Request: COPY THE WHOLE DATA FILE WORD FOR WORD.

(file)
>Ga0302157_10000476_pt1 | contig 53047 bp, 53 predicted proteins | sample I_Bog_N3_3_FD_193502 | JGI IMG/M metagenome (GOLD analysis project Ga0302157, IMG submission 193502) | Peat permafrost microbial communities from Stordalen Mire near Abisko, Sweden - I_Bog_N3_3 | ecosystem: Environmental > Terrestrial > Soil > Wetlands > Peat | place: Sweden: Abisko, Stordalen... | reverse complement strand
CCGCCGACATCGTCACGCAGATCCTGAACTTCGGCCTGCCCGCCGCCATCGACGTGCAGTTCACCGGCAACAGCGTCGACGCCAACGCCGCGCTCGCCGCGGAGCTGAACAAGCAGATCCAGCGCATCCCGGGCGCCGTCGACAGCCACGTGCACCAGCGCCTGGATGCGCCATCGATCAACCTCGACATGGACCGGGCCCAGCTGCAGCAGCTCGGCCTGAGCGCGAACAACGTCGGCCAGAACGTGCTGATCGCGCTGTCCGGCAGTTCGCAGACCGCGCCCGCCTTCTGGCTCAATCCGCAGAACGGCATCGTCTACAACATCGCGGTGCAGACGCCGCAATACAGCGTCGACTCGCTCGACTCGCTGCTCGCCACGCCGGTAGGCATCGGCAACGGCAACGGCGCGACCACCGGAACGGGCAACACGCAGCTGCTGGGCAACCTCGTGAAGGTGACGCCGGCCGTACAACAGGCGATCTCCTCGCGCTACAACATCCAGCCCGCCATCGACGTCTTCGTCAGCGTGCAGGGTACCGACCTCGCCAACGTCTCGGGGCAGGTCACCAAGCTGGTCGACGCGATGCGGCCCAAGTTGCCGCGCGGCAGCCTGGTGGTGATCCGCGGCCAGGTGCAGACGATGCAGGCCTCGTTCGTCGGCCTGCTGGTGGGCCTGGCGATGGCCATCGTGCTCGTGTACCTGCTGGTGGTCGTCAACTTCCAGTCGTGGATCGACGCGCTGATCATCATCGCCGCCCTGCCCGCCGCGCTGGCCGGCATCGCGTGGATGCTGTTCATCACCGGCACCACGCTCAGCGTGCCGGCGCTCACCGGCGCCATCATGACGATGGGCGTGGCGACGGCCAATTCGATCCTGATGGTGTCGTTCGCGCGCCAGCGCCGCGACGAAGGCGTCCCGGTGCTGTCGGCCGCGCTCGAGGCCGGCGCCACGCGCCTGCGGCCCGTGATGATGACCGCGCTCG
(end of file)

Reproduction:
>Ga0302157_10000476_pt1 | contig 53047 bp, 53 predicted proteins | sample I_Bog_N3_3_FD_193502 | JGI IMG/M metagenome (GOLD analysis project Ga0302157, IMG submission 193502) | Peat permafrost microbial communities from Stordalen Mire near Abisko, Sweden - I_Bog_N3_3 | ecosystem: Environmental > Terrestrial > Soil > Wetlands > Peat | place: Sweden: Abisko, Stordalen... | reverse complement strand
CCGCCGACATCGTCACGCAGATCCTGAACTTCGGCCTGCCCGCCGCCATCGACGTGCAGTTCACCGGCAACAGCGTCGACGCCAACGCCGCGCTCGCCGCGGAGCTGAACAAGCAGATCCAGCGCATCCCGGGCGCCGTCGACAGCCACGTGCACCAGCGCCTGGATGCGCCATCGATCAACCTCGACATGGACCGGGCCCAGCTGCAGCAGCTCGGCCTGAGCGCGAACAACGTCGGCCAGAACGTGCTGATCGCGCTGTCCGGCAGTTCGCAGACCGCGCCCGCCTTCTGGCTCAATCCGCAGAACGGCATCGTCTACAACATCGCGGTGCAGACGCCGCAATACAGCGTCGACTCGCTCGACTCGCTGCTCGCCACGCCGGTAGGCATCGGCAACGGCAACGGCGCGACCACCGGAACGGGCAACACGCAGCTGCTGGGCAACCTCGTGAAGGTGACGCCGGCCGTACAACAGGCGATCTCCTCGCGCTACAACATCCAGCCCGCCATCGACGTCTTCGTCAGCGTGCAGGGTACCGACCTCGCCAACGTCTCGGGGCAGGTCACCAAGCTGGTCGACGCGATGCGGCCCAAGTTGCCGCGCGGCAGCCTGGTGGTGATCCGCGGCCAGGTGCAGACGATGCAGGCCTCGTTCGTCGGCCTGCTGGTGGGCCTGGCGATGGCCATCGTGCTCGTGTACCTGCTGGTGGTCGTCAACTTCCAGTCGTGGATCGACGCGCTGATCATCATCGCCGCCCTGCCCGCCGCGCTGGCCGGCATCGCGTGGATGCTGTTCATCACCGGCACCACGCTCAGCGTGCCGGCGCTCACCGGCGCCATCATGACGATGGGCGTGGCGACGGCCAATTCGATCCTGATGGTGTCGTTCGCGCGCCAGCGCCGCGACGAAGGCGTCCCGGTGCTGTCGGCCGCGCTCGAGGCCGGCGCCACGCGCCTGCGGCCCGTGATGATGACCGCGCTCG